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In April 2011 Molly turned 18 and returned home. For awhile she seemed a lot better. Even though altogether Molly had probably only finished one and a half years of high school, she managed to get a GED in just one month because she is very intelligent. She started looking for a job and was hired almost right away, but she never seemed to be able to keep a job for long after that, even though she always found one quickly. She refused to attend college, even though if she had, she would have been able to get government benefits for housing and school until she was 26, as well as continued Medicaid. But she hated all the jobs she had and almost always wound up being fired for getting too involved in interpersonal drama. She told me the more I talked to her about college, the more she didn’t want to go. I left her alone after that.

She had a string of boyfriends who were no good for her, although none were as bad as Ben had been, and the most recent one was clean and sober although his future prospects weren’t that good because he only had a high school education and no ambition. He worked as an auto mechanic but only doing oil changes and inspections and didn’t seem to interested in advancing. When they were together he spent most of their time playing video games, with Molly watching.

At the end of 2012, we moved again, this time to a real house. We lucked out–it was another duplex with two bedrooms and in a nice neighborhood. It was an older house with a lot of character and the original Arts and Crafts windows, and I had fun decorating it and painting it (although I never had much furniture). Michael slept in the living room; Molly and I took the two bedrooms. Michael was becoming unbearably annoying, constantly whining about how sick he was because I wouldn’t buy decent food for him, and watching political shows on TV and whining about how much he hated Republicans (I didn’t care for them much either but his constant bellyaching was irritating and he did nothing to help himself). I told him if he wanted better food he would have to get a job. Of course he refused (“but I’m disabled!”) and every day I’d come home after a long day at work to find him passed out on the couch or ranting about politics on Huffington Post. He never bothered to pick anything up and smoked like a chimney–both pot and tobacco. The living room was a mess, and Molly and I always wound up having to clean it. He never washed the many dishes he used, and they’d be all over the place. Living with him was almost unbearable and I was starting to really hate him. When he was high he acted stupid and oblivious to everything (and was loud); when he wasn’t high he was mean and sarcastic, calling both me and his daughter horrible names. He was so ungrateful, never apologized for anything, and just did whatever the hell he wanted. He made Molly or me go pick up his pot for him (I refused to do it after awhile) and complained about everything. He bought lottery tickets or pot from the money he got from the illegal sale of his psychiatric meds (lottery tickets were another thing I refused to foot the bill for). He ordered us around and stole money from me several times, although he never would admit it and tell me I (or Molly) was imagining things. He acted so entitled. Even Molly was becoming sick of him and we started to become closer.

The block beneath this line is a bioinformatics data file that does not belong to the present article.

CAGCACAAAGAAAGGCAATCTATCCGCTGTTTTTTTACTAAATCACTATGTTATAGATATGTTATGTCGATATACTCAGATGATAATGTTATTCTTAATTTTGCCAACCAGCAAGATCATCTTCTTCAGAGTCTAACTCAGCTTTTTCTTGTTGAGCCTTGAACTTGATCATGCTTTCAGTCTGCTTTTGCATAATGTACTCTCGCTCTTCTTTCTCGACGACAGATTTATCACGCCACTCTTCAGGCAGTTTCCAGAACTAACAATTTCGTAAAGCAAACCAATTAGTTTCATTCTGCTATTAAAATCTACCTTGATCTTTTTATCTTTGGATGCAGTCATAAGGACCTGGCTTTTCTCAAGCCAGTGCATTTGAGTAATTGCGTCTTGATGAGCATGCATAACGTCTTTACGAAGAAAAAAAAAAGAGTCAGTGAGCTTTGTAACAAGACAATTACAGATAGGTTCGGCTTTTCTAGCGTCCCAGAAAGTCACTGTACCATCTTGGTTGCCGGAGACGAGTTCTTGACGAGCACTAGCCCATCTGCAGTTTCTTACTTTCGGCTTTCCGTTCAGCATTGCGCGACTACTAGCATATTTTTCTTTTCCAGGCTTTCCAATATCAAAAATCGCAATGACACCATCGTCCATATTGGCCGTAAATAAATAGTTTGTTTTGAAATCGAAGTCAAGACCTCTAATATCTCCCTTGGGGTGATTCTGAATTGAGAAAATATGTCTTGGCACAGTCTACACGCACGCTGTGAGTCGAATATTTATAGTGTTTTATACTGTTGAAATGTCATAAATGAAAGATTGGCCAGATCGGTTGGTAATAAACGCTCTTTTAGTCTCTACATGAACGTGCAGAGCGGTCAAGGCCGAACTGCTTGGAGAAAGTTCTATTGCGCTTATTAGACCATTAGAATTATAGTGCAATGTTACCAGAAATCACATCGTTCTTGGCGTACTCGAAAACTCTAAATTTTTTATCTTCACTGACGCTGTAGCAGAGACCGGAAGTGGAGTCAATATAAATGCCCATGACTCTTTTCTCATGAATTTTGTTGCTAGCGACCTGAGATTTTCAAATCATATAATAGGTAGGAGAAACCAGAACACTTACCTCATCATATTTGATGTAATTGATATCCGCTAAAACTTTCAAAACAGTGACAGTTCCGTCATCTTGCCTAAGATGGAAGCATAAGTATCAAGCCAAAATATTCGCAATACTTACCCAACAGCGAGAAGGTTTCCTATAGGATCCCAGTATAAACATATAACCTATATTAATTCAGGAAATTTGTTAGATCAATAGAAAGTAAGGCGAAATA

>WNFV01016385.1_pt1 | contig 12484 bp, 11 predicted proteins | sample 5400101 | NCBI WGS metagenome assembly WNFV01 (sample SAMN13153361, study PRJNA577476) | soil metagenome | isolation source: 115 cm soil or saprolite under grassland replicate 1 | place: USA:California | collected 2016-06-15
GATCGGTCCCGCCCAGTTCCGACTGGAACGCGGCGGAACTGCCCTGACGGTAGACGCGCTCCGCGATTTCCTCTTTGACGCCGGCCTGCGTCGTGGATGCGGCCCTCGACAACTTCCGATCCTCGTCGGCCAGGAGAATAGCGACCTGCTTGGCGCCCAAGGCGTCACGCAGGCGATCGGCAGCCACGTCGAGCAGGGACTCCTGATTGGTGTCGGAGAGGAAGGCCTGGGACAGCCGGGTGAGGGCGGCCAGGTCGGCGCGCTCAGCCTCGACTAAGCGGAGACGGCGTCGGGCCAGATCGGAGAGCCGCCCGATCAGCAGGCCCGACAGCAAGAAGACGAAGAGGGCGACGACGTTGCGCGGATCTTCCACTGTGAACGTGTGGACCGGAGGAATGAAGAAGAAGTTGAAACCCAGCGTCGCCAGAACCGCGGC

In early 2013, Michael decided he wanted a dog. We already had one (and also 4 cats), and had said I absolutely could not afford another pet nor did we have the space. But telling Michael no about anything was futile. He always had to have his way. So one day I came home to find him holding a puppy. I told him to get rid of it and he refused, resorting to his old “you’re just an animal hater” guilt tactic. He said if I got rid of the dog, he would kill himself. I let him keep the dog.